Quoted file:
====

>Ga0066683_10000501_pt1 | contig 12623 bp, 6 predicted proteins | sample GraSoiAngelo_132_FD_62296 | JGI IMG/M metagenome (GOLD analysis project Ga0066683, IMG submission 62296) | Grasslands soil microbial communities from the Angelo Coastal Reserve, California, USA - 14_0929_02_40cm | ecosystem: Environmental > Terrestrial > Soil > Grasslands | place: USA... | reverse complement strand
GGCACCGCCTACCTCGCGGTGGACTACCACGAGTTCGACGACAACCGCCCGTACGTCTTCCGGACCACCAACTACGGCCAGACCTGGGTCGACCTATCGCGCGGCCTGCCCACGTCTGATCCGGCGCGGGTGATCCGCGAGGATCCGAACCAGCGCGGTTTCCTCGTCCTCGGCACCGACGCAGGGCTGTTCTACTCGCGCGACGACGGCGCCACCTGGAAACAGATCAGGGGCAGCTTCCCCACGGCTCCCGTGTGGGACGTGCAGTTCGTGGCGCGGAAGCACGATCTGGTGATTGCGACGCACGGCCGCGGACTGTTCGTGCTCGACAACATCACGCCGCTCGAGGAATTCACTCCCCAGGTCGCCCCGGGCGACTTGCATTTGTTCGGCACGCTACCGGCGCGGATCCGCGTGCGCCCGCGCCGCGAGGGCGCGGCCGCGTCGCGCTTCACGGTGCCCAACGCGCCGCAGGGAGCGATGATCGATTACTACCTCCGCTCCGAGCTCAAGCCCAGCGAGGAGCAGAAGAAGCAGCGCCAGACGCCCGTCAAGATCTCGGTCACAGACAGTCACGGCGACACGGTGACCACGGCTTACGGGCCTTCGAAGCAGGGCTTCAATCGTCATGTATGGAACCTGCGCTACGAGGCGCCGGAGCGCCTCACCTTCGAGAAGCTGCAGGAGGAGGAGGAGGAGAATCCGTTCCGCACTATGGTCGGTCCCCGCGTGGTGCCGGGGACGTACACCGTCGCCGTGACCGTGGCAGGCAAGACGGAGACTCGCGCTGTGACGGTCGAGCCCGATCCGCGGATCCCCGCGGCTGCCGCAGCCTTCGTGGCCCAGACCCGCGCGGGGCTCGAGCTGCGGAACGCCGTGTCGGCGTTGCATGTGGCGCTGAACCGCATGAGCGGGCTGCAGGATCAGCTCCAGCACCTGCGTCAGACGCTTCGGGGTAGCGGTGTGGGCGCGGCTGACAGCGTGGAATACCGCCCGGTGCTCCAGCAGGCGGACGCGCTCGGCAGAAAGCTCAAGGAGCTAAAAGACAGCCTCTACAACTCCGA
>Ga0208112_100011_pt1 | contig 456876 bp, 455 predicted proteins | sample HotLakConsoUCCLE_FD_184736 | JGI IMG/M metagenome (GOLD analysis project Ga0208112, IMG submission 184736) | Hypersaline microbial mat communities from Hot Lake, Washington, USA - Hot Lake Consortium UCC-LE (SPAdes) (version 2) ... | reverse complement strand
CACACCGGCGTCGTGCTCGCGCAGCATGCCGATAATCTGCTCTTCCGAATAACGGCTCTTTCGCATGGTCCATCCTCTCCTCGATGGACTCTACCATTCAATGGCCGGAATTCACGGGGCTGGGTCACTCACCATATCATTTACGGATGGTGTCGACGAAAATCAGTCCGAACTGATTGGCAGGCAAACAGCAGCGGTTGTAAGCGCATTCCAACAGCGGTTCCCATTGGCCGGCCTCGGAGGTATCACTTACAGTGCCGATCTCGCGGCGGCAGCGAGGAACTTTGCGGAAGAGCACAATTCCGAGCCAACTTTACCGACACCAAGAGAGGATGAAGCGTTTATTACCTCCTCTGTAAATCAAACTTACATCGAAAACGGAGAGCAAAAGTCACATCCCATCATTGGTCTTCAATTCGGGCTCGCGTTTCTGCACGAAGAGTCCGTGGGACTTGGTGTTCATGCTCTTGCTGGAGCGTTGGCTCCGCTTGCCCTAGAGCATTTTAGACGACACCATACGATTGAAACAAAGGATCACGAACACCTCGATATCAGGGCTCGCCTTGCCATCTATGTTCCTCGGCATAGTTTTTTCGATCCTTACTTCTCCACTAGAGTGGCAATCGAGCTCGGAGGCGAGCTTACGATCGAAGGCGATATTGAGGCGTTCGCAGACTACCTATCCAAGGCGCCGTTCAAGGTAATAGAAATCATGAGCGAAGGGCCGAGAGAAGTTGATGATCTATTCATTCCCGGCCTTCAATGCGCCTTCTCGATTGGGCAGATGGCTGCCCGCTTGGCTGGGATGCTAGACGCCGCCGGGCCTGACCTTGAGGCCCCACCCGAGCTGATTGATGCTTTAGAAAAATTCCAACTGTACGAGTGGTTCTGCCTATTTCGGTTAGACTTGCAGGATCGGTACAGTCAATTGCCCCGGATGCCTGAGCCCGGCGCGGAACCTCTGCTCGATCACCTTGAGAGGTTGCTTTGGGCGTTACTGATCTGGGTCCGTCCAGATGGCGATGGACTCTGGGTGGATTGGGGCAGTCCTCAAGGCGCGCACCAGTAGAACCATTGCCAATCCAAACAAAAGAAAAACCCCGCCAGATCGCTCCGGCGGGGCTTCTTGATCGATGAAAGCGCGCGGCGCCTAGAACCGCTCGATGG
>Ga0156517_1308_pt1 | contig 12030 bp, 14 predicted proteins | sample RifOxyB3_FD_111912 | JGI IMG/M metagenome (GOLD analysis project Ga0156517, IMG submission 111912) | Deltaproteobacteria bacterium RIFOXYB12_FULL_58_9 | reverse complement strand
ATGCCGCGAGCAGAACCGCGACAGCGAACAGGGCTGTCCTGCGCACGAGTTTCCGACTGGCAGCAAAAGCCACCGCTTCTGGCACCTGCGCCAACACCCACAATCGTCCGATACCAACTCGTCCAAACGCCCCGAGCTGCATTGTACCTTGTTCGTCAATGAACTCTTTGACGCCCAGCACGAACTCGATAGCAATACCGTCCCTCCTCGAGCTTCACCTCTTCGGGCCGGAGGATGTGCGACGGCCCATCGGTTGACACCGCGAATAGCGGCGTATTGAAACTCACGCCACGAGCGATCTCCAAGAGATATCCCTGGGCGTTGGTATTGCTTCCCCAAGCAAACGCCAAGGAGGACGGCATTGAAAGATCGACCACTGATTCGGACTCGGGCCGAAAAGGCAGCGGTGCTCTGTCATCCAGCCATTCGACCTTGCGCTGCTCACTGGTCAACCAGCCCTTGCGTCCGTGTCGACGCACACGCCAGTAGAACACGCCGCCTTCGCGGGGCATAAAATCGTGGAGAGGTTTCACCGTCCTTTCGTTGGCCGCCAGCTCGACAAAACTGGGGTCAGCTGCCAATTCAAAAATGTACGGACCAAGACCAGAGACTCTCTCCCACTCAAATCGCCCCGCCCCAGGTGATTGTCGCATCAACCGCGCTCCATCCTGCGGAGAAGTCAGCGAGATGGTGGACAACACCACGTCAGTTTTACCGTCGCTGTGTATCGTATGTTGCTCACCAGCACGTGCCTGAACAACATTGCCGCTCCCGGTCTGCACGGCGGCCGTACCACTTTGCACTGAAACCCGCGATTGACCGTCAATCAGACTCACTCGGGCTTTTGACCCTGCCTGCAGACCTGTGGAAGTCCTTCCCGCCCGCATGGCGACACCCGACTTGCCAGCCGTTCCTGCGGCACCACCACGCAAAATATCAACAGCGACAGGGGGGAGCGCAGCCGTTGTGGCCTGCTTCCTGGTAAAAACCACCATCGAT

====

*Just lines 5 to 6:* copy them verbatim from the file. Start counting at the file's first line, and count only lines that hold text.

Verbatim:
>Ga0156517_1308_pt1 | contig 12030 bp, 14 predicted proteins | sample RifOxyB3_FD_111912 | JGI IMG/M metagenome (GOLD analysis project Ga0156517, IMG submission 111912) | Deltaproteobacteria bacterium RIFOXYB12_FULL_58_9 | reverse complement strand
ATGCCGCGAGCAGAACCGCGACAGCGAACAGGGCTGTCCTGCGCACGAGTTTCCGACTGGCAGCAAAAGCCACCGCTTCTGGCACCTGCGCCAACACCCACAATCGTCCGATACCAACTCGTCCAAACGCCCCGAGCTGCATTGTACCTTGTTCGTCAATGAACTCTTTGACGCCCAGCACGAACTCGATAGCAATACCGTCCCTCCTCGAGCTTCACCTCTTCGGGCCGGAGGATGTGCGACGGCCCATCGGTTGACACCGCGAATAGCGGCGTATTGAAACTCACGCCACGAGCGATCTCCAAGAGATATCCCTGGGCGTTGGTATTGCTTCCCCAAGCAAACGCCAAGGAGGACGGCATTGAAAGATCGACCACTGATTCGGACTCGGGCCGAAAAGGCAGCGGTGCTCTGTCATCCAGCCATTCGACCTTGCGCTGCTCACTGGTCAACCAGCCCTTGCGTCCGTGTCGACGCACACGCCAGTAGAACACGCCGCCTTCGCGGGGCATAAAATCGTGGAGAGGTTTCACCGTCCTTTCGTTGGCCGCCAGCTCGACAAAACTGGGGTCAGCTGCCAATTCAAAAATGTACGGACCAAGACCAGAGACTCTCTCCCACTCAAATCGCCCCGCCCCAGGTGATTGTCGCATCAACCGCGCTCCATCCTGCGGAGAAGTCAGCGAGATGGTGGACAACACCACGTCAGTTTTACCGTCGCTGTGTATCGTATGTTGCTCACCAGCACGTGCCTGAACAACATTGCCGCTCCCGGTCTGCACGGCGGCCGTACCACTTTGCACTGAAACCCGCGATTGACCGTCAATCAGACTCACTCGGGCTTTTGACCCTGCCTGCAGACCTGTGGAAGTCCTTCCCGCCCGCATGGCGACACCCGACTTGCCAGCCGTTCCTGCGGCACCACCACGCAAAATATCAACAGCGACAGGGGGGAGCGCAGCCGTTGTGGCCTGCTTCCTGGTAAAAACCACCATCGAT